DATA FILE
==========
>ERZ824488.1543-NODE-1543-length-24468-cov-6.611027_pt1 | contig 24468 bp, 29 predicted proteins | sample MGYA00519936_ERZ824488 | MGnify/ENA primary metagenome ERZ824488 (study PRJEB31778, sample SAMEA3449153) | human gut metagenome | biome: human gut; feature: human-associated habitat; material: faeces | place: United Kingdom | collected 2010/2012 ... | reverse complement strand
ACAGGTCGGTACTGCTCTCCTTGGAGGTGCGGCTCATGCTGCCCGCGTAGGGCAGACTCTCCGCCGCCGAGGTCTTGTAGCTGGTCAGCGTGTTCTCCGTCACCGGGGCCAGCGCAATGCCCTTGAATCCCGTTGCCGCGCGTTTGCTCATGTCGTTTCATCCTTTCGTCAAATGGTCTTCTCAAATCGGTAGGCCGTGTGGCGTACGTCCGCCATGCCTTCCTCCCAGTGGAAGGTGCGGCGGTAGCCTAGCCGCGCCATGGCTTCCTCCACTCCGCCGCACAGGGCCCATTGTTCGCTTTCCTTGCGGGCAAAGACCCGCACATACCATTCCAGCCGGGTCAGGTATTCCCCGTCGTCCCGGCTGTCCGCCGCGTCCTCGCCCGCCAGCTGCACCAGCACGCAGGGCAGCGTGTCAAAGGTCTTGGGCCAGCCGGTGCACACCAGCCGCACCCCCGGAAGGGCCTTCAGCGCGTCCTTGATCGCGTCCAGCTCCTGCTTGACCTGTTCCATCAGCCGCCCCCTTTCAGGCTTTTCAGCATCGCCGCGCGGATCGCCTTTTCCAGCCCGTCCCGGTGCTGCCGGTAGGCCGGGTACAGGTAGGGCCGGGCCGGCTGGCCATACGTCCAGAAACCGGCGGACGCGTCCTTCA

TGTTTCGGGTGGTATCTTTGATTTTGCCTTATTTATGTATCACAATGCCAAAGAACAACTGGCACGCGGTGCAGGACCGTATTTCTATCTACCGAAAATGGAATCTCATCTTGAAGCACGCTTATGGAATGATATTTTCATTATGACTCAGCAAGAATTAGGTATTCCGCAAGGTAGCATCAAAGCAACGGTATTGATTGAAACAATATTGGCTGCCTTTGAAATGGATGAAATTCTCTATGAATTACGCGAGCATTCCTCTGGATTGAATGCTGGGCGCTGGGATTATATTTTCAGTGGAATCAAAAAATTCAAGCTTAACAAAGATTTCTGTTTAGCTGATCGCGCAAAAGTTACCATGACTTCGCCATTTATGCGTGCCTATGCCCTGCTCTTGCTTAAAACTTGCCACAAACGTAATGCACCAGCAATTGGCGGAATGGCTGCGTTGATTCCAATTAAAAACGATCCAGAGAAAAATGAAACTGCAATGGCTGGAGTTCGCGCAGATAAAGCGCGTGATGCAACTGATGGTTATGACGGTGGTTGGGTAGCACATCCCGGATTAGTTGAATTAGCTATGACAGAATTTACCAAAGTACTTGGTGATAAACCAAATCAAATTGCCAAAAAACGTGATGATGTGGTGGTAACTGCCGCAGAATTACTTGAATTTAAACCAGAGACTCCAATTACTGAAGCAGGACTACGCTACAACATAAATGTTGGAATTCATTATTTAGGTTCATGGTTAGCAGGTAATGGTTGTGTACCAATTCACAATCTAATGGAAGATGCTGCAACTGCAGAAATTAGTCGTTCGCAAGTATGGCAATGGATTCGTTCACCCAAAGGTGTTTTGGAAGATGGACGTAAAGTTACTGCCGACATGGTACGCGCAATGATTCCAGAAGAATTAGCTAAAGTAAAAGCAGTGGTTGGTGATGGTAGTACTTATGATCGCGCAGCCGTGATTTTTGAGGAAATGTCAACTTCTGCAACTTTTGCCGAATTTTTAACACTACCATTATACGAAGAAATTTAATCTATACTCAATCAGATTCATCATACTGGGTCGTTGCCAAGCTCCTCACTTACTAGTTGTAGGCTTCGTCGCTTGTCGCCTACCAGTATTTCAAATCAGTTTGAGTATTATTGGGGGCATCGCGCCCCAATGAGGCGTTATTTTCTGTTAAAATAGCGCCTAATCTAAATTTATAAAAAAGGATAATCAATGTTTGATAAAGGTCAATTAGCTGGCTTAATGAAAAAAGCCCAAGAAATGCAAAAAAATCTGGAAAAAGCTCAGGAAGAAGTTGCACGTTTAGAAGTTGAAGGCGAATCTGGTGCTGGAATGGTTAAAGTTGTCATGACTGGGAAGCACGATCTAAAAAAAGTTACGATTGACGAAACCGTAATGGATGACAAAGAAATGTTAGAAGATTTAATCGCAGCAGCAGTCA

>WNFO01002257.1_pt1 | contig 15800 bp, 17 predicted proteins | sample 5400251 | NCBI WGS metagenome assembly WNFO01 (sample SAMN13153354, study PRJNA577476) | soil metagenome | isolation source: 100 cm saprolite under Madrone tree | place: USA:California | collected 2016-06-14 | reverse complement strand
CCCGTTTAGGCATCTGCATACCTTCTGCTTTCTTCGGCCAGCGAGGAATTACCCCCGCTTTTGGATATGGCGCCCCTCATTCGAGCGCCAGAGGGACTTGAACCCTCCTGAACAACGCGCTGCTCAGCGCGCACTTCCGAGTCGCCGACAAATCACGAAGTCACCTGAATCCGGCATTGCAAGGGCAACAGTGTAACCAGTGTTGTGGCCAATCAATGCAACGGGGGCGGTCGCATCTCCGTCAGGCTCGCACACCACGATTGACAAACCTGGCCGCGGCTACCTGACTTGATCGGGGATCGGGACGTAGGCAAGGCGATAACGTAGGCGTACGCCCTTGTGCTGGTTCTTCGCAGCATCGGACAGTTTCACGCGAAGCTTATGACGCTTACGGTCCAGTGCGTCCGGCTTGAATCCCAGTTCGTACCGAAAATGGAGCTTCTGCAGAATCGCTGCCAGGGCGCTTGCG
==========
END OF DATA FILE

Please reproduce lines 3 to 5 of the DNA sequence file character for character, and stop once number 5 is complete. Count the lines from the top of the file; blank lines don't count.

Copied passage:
TGTTTCGGGTGGTATCTTTGATTTTGCCTTATTTATGTATCACAATGCCAAAGAACAACTGGCACGCGGTGCAGGACCGTATTTCTATCTACCGAAAATGGAATCTCATCTTGAAGCACGCTTATGGAATGATATTTTCATTATGACTCAGCAAGAATTAGGTATTCCGCAAGGTAGCATCAAAGCAACGGTATTGATTGAAACAATATTGGCTGCCTTTGAAATGGATGAAATTCTCTATGAATTACGCGAGCATTCCTCTGGATTGAATGCTGGGCGCTGGGATTATATTTTCAGTGGAATCAAAAAATTCAAGCTTAACAAAGATTTCTGTTTAGCTGATCGCGCAAAAGTTACCATGACTTCGCCATTTATGCGTGCCTATGCCCTGCTCTTGCTTAAAACTTGCCACAAACGTAATGCACCAGCAATTGGCGGAATGGCTGCGTTGATTCCAATTAAAAACGATCCAGAGAAAAATGAAACTGCAATGGCTGGAGTTCGCGCAGATAAAGCGCGTGATGCAACTGATGGTTATGACGGTGGTTGGGTAGCACATCCCGGATTAGTTGAATTAGCTATGACAGAATTTACCAAAGTACTTGGTGATAAACCAAATCAAATTGCCAAAAAACGTGATGATGTGGTGGTAACTGCCGCAGAATTACTTGAATTTAAACCAGAGACTCCAATTACTGAAGCAGGACTACGCTACAACATAAATGTTGGAATTCATTATTTAGGTTCATGGTTAGCAGGTAATGGTTGTGTACCAATTCACAATCTAATGGAAGATGCTGCAACTGCAGAAATTAGTCGTTCGCAAGTATGGCAATGGATTCGTTCACCCAAAGGTGTTTTGGAAGATGGACGTAAAGTTACTGCCGACATGGTACGCGCAATGATTCCAGAAGAATTAGCTAAAGTAAAAGCAGTGGTTGGTGATGGTAGTACTTATGATCGCGCAGCCGTGATTTTTGAGGAAATGTCAACTTCTGCAACTTTTGCCGAATTTTTAACACTACCATTATACGAAGAAATTTAATCTATACTCAATCAGATTCATCATACTGGGTCGTTGCCAAGCTCCTCACTTACTAGTTGTAGGCTTCGTCGCTTGTCGCCTACCAGTATTTCAAATCAGTTTGAGTATTATTGGGGGCATCGCGCCCCAATGAGGCGTTATTTTCTGTTAAAATAGCGCCTAATCTAAATTTATAAAAAAGGATAATCAATGTTTGATAAAGGTCAATTAGCTGGCTTAATGAAAAAAGCCCAAGAAATGCAAAAAAATCTGGAAAAAGCTCAGGAAGAAGTTGCACGTTTAGAAGTTGAAGGCGAATCTGGTGCTGGAATGGTTAAAGTTGTCATGACTGGGAAGCACGATCTAAAAAAAGTTACGATTGACGAAACCGTAATGGATGACAAAGAAATGTTAGAAGATTTAATCGCAGCAGCAGTCA

>WNFO01002257.1_pt1 | contig 15800 bp, 17 predicted proteins | sample 5400251 | NCBI WGS metagenome assembly WNFO01 (sample SAMN13153354, study PRJNA577476) | soil metagenome | isolation source: 100 cm saprolite under Madrone tree | place: USA:California | collected 2016-06-14 | reverse complement strand
CCCGTTTAGGCATCTGCATACCTTCTGCTTTCTTCGGCCAGCGAGGAATTACCCCCGCTTTTGGATATGGCGCCCCTCATTCGAGCGCCAGAGGGACTTGAACCCTCCTGAACAACGCGCTGCTCAGCGCGCACTTCCGAGTCGCCGACAAATCACGAAGTCACCTGAATCCGGCATTGCAAGGGCAACAGTGTAACCAGTGTTGTGGCCAATCAATGCAACGGGGGCGGTCGCATCTCCGTCAGGCTCGCACACCACGATTGACAAACCTGGCCGCGGCTACCTGACTTGATCGGGGATCGGGACGTAGGCAAGGCGATAACGTAGGCGTACGCCCTTGTGCTGGTTCTTCGCAGCATCGGACAGTTTCACGCGAAGCTTATGACGCTTACGGTCCAGTGCGTCCGGCTTGAATCCCAGTTCGTACCGAAAATGGAGCTTCTGCAGAATCGCTGCCAGGGCGCTTGCG